(Bloomberg) -- Hurricane Dorian upended Labor Day travel plans for hundreds of thousands of people in the Southeastern U.S. Monday, as fierce winds and torrential rains forced widespread cancellation of rail service and airline traffic.

According to FlightAware, a flight-tracking website, airlines canceled 1,152 flights on Monday. The hardest-hit airport was Fort Lauderdale International in Florida, which closed at noon Monday and where 543 flights were canceled, three-quarters of the airport’s total scheduled for the day. Dayton Beach International Airport and both Orlando International Airport and Orlando Melbourne International Airport also closed Monday.

For Tuesday, airlines have canceled more than 550 flights already, according to the website.

At least three airlines –- American Airlines Group Inc., Frontier Airlines Inc., and Southwest Airlines Co. -- announced that they were waiving cancellation and change fees for flights involving storm-impacted airports in Florida and the Bahamas. Southwest also waived pet fees for travelers trying to evacuate their dogs and cats from Florida and South Carolina.

Dorian had slowed to a crawl over the Bahamas on Monday but was expected to gradually turn to the northwest to begin a run up the U.S. East Coast.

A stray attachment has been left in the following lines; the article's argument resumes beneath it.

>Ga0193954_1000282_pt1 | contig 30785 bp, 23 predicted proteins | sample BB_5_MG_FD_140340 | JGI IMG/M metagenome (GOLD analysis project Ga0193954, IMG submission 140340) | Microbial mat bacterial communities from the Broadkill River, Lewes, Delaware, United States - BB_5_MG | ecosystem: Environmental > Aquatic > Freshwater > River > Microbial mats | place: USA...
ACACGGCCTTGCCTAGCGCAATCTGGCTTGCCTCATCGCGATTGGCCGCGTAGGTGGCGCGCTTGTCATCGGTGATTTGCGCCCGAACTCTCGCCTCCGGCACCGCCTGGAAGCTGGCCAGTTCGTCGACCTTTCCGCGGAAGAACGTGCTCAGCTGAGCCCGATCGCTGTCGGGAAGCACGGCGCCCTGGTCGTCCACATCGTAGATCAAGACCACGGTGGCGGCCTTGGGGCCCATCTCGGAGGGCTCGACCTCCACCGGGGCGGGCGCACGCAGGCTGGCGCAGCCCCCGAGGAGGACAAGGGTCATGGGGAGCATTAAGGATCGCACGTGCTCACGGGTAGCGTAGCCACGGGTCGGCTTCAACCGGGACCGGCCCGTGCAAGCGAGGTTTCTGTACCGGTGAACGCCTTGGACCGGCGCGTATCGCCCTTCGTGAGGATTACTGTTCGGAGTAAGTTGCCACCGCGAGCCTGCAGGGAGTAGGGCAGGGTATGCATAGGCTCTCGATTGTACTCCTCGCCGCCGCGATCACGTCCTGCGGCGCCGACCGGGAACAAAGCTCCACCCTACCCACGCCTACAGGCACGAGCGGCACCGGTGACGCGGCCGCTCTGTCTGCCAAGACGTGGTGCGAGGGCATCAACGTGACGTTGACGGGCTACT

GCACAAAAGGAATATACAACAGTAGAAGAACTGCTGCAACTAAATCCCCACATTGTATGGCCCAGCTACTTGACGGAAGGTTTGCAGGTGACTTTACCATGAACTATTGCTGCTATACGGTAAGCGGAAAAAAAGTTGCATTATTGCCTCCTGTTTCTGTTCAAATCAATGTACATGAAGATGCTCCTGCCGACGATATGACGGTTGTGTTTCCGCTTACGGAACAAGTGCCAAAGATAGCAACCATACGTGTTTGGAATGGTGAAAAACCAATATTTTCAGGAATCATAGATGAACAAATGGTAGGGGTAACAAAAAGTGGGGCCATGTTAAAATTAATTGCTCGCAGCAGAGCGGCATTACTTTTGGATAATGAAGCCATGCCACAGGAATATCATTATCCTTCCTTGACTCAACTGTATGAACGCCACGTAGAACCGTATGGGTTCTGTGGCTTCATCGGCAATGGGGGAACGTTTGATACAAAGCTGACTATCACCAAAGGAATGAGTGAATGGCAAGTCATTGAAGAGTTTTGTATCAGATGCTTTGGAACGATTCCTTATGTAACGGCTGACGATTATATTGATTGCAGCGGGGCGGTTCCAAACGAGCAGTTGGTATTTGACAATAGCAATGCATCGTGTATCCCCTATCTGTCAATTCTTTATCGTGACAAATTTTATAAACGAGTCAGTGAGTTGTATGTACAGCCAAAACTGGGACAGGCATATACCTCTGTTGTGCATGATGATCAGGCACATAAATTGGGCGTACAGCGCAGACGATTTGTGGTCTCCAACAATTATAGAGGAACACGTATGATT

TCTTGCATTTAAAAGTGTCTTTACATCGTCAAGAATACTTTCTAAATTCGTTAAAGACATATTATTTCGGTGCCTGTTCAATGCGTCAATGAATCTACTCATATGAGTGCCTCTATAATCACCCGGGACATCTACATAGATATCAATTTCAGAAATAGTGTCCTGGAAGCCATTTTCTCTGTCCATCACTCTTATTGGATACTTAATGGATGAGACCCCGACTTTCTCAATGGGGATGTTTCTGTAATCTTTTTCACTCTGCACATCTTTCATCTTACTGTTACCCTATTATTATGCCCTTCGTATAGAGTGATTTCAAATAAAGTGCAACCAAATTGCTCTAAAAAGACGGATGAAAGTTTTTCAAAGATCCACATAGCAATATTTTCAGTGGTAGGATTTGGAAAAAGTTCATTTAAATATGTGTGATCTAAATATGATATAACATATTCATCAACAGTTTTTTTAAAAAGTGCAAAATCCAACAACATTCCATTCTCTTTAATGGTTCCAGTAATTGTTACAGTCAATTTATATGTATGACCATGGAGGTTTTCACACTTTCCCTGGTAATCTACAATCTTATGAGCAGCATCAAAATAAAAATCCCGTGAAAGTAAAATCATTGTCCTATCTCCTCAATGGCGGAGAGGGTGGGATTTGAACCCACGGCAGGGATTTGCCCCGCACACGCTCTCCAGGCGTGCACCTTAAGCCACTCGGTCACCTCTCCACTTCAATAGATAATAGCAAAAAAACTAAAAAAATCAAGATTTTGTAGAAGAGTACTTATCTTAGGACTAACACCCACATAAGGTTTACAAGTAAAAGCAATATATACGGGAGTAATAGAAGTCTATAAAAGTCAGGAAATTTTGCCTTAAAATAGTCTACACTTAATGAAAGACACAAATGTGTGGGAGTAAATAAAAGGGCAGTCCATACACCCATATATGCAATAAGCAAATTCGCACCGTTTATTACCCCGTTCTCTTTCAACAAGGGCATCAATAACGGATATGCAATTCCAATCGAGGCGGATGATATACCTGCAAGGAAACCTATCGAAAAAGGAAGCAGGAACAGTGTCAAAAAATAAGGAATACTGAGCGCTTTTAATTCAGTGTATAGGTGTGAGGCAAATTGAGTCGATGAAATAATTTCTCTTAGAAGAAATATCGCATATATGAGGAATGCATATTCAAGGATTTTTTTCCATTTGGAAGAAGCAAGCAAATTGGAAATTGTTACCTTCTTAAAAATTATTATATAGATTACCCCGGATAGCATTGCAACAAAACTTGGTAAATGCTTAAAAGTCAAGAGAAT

Amtrak cancelled Florida passenger trains, including service between the state and points as far north as New York, through Tuesday as Dorian picked up strength and moved closer to the continental U.S. Kimberly Woods, an Amtrak spokeswoman, said that service between Washington and Boston was continuing unimpeded, but other schedule disruptions were possible as the hurricane progressed.

The storm also disrupted operations of some cruise ships. Because Dorian forced the closure of ports in Miami and Canaveral Florida, Carnival Cruise lines canceled several voyages and announced that others would be shortened.

Most of the storm’s impact was focused offshore, so there were few major road closings on the continental U.S.

Governor Ronald DeSantis of Florida announced Monday that to help speed evacuations the state was suspending the collection of tolls on more than a dozen roads, including the Turnpike Mainline that runs from Miami to central Florida.

To ensure that gasoline remained available for motorists evacuating by land, Georgia Governor Brian Kemp issued an executive order suspending federal restrictions on the number of uninterrupted hours that commercial truck drivers can work. Georgia’s Emergency Management and Homeland Security Agency said the temporary move would help ease any storm related shortages of food, emergency supplies, medicine or fuel.

To contact the reporters on this story: David Kocieniewski in New York at dkocieniewsk@bloomberg.net;Jordan Robertson in Washington at jrobertson40@bloomberg.net

To contact the editors responsible for this story: Jon Morgan at jmorgan97@bloomberg.net, Reg Gale

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